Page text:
Well – you guys all seem to have left out the most important things:

    • The patient – without a cooperative and willing patient then the system will fail for that person every time. A willing and enthusiastic patient should be able to effectively implement his own system.
    • The monitoring equipment – needs to be simple effective and cheap.
    • The software – there has to be effective intelligent software that will flag warning signs without human intervention of any sort. Even ask for more information. The patient can then contact the nurse or doctor (or the software could do this automatically). The basic monitoring equipment has been available direct to patients for years, and there are a lot of patients with computers. What is really lacking is available software for those home computers!

    There are simply not enough nurses and doctors anywhere to provide this sort of care to all the chronically ill.

  6. Engagement and Technology

    I would put patient engagement first on the list, it’s very difficult to achieve anything when people are dis-engaged. Physician and nurse enthusiasm are important because it is a major driver for patient engagement. If the clinical staff is enthusiastic and engaged then the patients are likely to be enthusiastic and engaged too.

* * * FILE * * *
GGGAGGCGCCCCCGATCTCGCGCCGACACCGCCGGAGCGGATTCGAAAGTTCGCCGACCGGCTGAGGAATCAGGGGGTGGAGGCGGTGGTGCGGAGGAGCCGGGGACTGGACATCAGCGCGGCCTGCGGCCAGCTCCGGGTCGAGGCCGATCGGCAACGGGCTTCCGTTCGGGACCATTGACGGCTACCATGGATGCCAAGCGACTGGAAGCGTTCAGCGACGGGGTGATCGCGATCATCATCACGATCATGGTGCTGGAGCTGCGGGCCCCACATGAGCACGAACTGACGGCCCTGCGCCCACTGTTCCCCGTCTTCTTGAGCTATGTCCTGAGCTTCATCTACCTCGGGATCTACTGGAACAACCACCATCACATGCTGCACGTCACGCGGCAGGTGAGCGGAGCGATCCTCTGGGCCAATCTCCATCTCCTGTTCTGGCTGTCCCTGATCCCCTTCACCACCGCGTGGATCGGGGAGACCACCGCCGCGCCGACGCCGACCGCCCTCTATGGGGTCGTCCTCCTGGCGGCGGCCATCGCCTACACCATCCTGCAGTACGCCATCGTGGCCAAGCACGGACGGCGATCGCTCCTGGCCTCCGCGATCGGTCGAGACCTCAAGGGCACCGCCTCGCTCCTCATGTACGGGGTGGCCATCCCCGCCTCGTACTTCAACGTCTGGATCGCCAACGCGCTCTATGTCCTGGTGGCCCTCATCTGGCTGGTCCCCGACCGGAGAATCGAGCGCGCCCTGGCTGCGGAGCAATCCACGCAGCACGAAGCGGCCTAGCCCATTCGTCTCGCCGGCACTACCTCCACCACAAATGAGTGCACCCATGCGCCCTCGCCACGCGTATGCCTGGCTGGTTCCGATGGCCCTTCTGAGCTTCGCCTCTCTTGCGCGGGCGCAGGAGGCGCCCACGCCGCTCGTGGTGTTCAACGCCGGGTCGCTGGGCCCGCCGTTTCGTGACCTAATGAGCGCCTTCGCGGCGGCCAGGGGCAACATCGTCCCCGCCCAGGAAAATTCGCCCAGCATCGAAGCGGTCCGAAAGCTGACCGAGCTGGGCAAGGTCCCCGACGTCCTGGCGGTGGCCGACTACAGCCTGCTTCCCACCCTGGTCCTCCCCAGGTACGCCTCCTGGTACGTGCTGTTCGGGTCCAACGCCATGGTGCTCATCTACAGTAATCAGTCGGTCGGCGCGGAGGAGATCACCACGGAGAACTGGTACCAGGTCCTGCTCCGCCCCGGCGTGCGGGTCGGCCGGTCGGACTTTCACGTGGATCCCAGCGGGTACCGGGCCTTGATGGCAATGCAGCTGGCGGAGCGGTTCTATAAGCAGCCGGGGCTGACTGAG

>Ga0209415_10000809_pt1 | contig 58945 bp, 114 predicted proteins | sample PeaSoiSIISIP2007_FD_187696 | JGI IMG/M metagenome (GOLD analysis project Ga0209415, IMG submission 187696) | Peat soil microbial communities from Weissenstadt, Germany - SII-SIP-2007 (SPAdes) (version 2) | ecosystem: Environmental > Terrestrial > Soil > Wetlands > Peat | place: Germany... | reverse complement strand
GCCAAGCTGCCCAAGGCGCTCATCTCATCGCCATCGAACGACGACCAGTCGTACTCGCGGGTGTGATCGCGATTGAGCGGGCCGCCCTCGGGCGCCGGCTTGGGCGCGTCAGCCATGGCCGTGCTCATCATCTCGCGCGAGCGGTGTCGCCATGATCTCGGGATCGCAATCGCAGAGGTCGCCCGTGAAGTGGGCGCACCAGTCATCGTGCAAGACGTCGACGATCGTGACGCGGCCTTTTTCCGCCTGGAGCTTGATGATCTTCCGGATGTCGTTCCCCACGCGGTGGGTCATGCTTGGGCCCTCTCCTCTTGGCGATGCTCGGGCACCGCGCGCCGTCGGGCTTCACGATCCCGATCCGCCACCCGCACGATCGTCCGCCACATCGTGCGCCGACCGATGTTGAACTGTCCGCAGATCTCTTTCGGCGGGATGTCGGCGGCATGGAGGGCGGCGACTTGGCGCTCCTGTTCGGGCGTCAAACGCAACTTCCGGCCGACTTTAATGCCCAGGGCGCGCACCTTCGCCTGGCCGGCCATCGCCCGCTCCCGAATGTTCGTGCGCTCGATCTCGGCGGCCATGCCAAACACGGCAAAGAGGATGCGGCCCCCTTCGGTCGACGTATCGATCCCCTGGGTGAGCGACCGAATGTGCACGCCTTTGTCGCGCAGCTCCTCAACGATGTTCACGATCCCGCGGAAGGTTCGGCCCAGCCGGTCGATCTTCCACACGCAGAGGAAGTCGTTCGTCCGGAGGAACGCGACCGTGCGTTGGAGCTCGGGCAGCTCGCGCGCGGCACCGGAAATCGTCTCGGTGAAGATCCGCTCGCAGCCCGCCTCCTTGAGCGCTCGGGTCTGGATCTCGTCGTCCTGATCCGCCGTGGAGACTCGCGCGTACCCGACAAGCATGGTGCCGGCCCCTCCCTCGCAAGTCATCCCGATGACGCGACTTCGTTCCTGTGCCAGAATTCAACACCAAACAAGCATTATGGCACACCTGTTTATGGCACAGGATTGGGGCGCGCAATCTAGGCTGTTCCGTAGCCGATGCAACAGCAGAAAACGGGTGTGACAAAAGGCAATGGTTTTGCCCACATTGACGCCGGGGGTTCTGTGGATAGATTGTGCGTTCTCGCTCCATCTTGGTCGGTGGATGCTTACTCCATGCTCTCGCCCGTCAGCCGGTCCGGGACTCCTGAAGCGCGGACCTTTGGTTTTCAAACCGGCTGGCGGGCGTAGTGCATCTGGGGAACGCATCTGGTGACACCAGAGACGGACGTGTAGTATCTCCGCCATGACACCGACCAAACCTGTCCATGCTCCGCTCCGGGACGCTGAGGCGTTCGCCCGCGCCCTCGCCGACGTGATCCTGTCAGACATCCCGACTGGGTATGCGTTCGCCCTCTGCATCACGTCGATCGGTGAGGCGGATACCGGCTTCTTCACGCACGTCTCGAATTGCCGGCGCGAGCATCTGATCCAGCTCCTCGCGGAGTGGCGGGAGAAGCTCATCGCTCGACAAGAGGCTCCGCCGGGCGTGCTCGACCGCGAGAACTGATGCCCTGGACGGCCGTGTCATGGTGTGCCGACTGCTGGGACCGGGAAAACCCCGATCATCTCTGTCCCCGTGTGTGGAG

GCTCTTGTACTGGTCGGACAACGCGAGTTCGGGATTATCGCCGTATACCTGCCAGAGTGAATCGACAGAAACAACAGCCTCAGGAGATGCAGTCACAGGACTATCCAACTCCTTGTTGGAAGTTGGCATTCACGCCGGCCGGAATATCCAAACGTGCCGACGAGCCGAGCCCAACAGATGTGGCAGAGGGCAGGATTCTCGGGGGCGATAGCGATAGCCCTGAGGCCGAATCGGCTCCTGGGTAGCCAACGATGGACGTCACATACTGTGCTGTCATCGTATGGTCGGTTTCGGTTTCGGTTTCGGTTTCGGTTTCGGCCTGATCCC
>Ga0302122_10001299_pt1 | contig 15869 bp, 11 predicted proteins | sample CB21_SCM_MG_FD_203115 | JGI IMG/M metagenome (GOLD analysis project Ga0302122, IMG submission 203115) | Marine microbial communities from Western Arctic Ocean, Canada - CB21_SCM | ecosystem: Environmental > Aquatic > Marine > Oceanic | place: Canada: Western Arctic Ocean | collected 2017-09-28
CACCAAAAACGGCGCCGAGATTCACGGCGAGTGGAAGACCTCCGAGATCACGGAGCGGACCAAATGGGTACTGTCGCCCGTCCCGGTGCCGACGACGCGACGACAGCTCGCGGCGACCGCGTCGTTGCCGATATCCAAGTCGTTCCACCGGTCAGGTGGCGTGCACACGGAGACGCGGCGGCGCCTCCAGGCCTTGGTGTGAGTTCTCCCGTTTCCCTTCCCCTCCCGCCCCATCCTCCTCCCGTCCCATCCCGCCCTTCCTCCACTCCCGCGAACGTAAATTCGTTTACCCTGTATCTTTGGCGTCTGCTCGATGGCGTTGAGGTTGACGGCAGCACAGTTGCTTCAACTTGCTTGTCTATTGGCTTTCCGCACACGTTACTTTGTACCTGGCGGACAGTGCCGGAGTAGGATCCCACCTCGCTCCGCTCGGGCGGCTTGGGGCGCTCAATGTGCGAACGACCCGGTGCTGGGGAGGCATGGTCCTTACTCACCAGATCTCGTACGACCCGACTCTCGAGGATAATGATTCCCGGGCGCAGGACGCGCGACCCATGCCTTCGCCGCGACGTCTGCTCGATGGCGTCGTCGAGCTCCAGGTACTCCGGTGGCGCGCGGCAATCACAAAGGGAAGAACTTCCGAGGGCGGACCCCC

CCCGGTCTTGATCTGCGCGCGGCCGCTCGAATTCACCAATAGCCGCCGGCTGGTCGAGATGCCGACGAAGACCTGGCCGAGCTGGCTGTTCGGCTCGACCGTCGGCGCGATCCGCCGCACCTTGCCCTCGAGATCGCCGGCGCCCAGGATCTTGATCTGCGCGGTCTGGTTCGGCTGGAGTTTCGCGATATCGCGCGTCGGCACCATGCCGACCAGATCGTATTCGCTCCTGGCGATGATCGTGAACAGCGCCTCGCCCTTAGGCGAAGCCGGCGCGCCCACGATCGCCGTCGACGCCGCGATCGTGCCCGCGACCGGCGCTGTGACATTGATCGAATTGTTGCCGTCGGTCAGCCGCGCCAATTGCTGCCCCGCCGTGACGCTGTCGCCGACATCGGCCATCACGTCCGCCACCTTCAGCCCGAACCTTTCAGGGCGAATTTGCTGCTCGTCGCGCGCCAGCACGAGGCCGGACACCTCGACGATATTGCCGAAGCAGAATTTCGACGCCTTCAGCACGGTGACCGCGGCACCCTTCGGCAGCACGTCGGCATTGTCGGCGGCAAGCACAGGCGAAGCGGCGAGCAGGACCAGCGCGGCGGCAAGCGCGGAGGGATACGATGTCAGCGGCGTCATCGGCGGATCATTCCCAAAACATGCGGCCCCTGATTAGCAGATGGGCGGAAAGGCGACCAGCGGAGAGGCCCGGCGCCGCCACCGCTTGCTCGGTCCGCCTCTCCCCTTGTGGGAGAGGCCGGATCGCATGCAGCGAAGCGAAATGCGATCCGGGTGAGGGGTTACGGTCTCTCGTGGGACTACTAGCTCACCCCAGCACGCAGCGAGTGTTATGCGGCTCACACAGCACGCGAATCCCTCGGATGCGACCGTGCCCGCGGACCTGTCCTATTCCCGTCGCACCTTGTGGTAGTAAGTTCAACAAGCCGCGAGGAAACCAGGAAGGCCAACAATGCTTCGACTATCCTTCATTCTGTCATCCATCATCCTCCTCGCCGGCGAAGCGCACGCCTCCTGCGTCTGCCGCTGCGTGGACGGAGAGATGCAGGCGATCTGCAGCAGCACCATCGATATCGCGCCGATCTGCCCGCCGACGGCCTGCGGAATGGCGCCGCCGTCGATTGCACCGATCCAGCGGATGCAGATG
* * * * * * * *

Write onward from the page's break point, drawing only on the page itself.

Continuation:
Technology needs to be more than reliable. It should be engaging, and if at all possible it should be fun. Telehealth programs are competing for the participants time. Television, movies, sports, games, bill paying, work, and household chores are all demanding the patient’s attention. Why should they spend their time on the telehealth program? Their health is important, but may not seem as urgent. Technology is not the whole solution to this problem but well designed technology can help with it.

  7. A different perspective

    I am writing from the perspective of monitoring patients with mental illnesses.

    1. The effectiveness of remote monitoring is very dependent on the patient being engaged and pro-active about their mental health. They must understand the benefits of their own monitoring, which is the primary focus, in addition to the advantages in being monitored externally. This is different to physical illnesses, where active patient involvement can be less central to the remote monitoring.

    2. Remote monitoring needs to be efficient and cost-effective for the health provider.